JV: It has some stunning imagery in it, were those scenes difficult to shoot?
HC: The stuff inside Anastasia Masaro’s house wasn’t too bad. She’s our production designer. Her place is so beautiful, she made it easy. But the white void stuff was shot in a make up school in Toronto – pretty much the only place that was willing to let us spill gallons of fake blood onto the floor. That was a set and you can imagine how difficult it was, with each blood effects take, not to splatter blood all over the white muslin! It’s was a technical nightmare to stage with fake floors and machinery that had a mind and direction of its own. But I had a blast doing that stuff. I tortured poor Jordan Gray by making him vomit blood for hours! And that’s my niece Izzy with the bleeding heart. What a trooper she was!
HC: The Captured Bird and The Guest are at opposite ends of film production, which was the hardest to make?
JV: I had to write, direct and produce The Guest so in many ways that was more stressful because I was holding the cheque book! On The Captured Bird, I was so well protected from that stuff. All I had to do was show up and be prepared and know what I want. I had a crew of 50 on that short – it looked like a feature and they really took care of me. So making a tiny movie for a sliver of the budget was in many ways much more difficult. What I’m learning is there’s never enough money – whether you’re making a 6000 dollar movie or a $60 million dollar movie.
HC: The Guest is existentialist horror at its best and stands up to repeated viewings, are you a big fan of this sub-genre?
JV: I don’t even know if it’s really recognized as a subgenre but I do love ambiguous stories about characters in existential crisis. Isolated physically, mentally, emotionally – or a combination of all three. Let’s Scare Jessica To Death, Jacob’s Ladder, Bergman’s The Hour of the Wolf, Kafka’s The Trial, Shirley Jackson’s The Haunting of Hill House, Henry James’ The Turn of the Screw are all superlative examples of existential horror. So yes I guess you could say I am a fan of those types of stories.
HC: Are you worried some people might not “get it” and are you nervous about it showing at FrightFest 2013?
JV: Not at all. People will bring their own experience to it and make their own determinations about the story. The same thing happened with The Captured Bird. Some people thought it was a metaphor for sexual abuse while others thought it was about fear of mothering and most saw it as a visual poem about the loss of innocence. How they responded to the film depended on their life experience. Interesting, isn’t it?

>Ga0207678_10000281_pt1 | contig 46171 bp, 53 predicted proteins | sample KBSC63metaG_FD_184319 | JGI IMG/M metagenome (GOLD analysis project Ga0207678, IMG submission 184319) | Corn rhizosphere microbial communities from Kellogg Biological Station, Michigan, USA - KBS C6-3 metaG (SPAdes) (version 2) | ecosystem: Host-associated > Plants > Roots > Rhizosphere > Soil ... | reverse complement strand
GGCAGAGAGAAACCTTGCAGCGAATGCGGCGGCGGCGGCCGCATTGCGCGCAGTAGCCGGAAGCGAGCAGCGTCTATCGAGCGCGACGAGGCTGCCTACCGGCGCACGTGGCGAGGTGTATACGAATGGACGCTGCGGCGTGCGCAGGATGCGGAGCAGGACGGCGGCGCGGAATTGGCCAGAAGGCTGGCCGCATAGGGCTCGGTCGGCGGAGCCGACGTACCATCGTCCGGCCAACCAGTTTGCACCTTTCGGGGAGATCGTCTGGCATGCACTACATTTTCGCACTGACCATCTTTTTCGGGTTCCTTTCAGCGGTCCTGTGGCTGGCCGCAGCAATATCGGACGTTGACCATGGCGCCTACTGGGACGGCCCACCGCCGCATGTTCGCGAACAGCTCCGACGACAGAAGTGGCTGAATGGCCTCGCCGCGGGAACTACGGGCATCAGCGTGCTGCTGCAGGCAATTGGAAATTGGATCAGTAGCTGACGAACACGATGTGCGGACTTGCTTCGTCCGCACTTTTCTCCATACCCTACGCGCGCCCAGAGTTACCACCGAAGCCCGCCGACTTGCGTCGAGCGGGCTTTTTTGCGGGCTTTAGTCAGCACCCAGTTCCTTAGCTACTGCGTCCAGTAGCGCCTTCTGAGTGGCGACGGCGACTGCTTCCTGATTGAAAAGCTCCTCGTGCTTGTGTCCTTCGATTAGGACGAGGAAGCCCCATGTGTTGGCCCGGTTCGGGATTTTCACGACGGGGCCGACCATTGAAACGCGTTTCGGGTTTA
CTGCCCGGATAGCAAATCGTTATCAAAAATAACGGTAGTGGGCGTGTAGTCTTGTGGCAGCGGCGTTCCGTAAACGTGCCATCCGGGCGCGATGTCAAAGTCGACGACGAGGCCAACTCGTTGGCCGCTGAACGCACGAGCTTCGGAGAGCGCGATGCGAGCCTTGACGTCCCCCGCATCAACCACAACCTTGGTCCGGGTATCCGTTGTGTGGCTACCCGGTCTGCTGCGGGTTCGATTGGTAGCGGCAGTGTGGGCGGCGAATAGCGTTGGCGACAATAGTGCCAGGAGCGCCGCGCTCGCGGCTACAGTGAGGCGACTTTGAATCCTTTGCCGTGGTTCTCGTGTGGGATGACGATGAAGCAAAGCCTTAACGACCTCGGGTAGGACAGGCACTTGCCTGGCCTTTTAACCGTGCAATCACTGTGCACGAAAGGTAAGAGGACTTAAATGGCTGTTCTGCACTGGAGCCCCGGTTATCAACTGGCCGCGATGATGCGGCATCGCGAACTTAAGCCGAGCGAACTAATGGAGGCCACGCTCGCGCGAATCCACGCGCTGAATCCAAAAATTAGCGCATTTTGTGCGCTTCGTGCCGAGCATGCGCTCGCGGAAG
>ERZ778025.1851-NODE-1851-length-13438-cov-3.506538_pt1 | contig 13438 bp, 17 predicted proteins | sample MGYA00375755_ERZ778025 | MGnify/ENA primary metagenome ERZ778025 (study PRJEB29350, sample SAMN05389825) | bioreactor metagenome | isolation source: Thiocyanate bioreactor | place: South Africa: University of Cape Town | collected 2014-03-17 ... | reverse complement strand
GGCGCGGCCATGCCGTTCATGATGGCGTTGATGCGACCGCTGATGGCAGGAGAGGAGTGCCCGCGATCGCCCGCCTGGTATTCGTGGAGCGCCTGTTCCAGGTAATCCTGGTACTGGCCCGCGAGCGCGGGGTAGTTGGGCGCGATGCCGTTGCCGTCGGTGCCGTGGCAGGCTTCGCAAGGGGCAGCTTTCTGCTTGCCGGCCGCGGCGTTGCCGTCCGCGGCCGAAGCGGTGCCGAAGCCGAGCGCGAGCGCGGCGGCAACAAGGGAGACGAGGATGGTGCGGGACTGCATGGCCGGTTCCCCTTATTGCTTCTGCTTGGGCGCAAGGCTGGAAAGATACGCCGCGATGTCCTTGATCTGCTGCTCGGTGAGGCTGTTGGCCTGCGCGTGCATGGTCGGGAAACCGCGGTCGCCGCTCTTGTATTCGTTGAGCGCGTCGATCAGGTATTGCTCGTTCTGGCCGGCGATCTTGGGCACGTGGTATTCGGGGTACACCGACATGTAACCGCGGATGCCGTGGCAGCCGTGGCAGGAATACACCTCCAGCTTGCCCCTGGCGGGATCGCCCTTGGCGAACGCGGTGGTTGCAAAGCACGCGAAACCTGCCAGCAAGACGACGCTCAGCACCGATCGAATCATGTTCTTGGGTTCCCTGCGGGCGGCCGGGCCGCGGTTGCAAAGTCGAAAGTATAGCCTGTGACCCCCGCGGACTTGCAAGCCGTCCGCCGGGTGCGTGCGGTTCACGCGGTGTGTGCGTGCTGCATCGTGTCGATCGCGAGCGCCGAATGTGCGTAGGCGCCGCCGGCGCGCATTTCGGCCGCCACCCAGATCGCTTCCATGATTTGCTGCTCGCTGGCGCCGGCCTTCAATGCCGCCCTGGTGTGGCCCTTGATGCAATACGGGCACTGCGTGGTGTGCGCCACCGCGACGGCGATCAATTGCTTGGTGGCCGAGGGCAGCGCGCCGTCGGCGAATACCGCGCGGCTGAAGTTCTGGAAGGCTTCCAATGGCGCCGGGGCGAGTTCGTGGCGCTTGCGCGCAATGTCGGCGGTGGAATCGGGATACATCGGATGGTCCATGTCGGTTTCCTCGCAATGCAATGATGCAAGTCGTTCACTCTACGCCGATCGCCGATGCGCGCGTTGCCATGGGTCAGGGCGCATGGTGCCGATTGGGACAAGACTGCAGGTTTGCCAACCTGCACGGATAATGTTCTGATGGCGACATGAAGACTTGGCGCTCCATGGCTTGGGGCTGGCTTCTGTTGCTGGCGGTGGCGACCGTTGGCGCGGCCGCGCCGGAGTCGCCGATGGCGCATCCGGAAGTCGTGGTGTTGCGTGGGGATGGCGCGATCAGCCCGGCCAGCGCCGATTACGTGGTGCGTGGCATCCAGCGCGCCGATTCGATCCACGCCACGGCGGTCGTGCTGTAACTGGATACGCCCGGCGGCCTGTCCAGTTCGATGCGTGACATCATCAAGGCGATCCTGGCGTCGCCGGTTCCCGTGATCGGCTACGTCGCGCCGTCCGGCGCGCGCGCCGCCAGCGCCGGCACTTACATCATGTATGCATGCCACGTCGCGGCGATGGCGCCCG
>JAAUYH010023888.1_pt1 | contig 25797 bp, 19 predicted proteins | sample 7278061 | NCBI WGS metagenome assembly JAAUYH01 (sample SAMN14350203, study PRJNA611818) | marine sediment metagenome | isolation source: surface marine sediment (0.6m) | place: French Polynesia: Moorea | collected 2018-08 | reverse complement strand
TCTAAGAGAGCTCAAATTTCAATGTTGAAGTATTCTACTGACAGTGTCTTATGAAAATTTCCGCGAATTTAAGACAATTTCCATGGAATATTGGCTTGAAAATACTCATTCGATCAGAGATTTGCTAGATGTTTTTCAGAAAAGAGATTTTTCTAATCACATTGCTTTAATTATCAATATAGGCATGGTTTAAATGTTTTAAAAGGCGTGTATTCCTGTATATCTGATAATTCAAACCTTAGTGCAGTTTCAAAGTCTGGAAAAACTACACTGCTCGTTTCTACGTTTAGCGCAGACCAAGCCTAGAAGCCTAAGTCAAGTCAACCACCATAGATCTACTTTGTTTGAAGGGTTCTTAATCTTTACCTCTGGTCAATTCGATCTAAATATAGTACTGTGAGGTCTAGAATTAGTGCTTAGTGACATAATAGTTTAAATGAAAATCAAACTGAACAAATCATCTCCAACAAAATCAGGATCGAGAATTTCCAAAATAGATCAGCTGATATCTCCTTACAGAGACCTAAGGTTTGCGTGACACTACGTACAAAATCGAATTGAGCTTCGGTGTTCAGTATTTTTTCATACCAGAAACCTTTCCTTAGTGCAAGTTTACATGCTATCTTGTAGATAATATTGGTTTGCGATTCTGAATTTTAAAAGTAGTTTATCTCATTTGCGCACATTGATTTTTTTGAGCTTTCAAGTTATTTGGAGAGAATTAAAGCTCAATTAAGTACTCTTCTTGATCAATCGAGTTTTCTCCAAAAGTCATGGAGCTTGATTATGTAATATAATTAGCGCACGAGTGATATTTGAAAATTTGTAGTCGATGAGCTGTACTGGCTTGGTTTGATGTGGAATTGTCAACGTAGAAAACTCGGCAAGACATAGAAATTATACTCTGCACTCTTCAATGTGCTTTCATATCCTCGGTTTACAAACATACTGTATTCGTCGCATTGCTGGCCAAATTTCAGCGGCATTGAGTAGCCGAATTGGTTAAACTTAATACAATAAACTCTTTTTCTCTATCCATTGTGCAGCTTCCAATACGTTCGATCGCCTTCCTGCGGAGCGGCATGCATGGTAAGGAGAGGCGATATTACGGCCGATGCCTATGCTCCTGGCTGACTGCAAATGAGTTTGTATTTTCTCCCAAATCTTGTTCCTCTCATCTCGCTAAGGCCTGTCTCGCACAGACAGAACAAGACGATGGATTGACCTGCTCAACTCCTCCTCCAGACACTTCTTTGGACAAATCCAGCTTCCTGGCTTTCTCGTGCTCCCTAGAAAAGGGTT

HC: What advice would you give to someone wanting to shoot their own short?
JV: I’m still new at this. I’ve only made three short films so I am not really in a position to be telling other people how to do it. But what I found helpful was surrounding myself with optimistic and inspiring people who knew what they were doing. That way I was the least experienced person in the bunch and I had plenty of people to ask for help.
HC: You’re a person of many talents; do you have a favourite job that you do?
JV: Yes. Unequivocally. It’s being a mother to my daughter.
HC: So what are you working on at the moment?
JV: This week I am traveling to Providence, Rhode Island to unveil the bronze bust of H.P. Lovecraft with my friend Bryan Moore on the 123rd anniversary of the author’s birthday. I’ve got a fun little pocket book coming out full of some of my favourite facts, trivia and lists called Vuckovic’s Horror Miscellany. But I should say that I’m actually retiring completely from non-fiction writing so that I can focus on my creative endeavours and film work. I find it takes up too much time I could be doing the work I really enjoy. I’ve never felt more at home than when I first stepped on a film set. So that’s the direction I want to keep going in. I have a very exciting film project that just got green lit, it should be announced very shortly now. I’ll be associate producing, writing and directing the project and we’ve assembled a tremendously talented group of people for it. We can’t wait to tell you guys all about it!
JV: Jovanka Vuckovic, thank you very much.
HC: Thank you for the support, Horror Channel and FrightFest! Big love from Canada!
MORE INTERVIEWS Interview with Ruth Platt, director of The Lesson
Posted on Wednesday 6th December 2017
On the eve of Horror Channel's network premiere screening of The Lesson, director Ruth Platt talks about the decision to quit RADA, why her film isn't 'torture porn' and what the future holds.
The Lesson received its World Premiere at FrightFest. How did you react when it was chosen? And what was the experience like?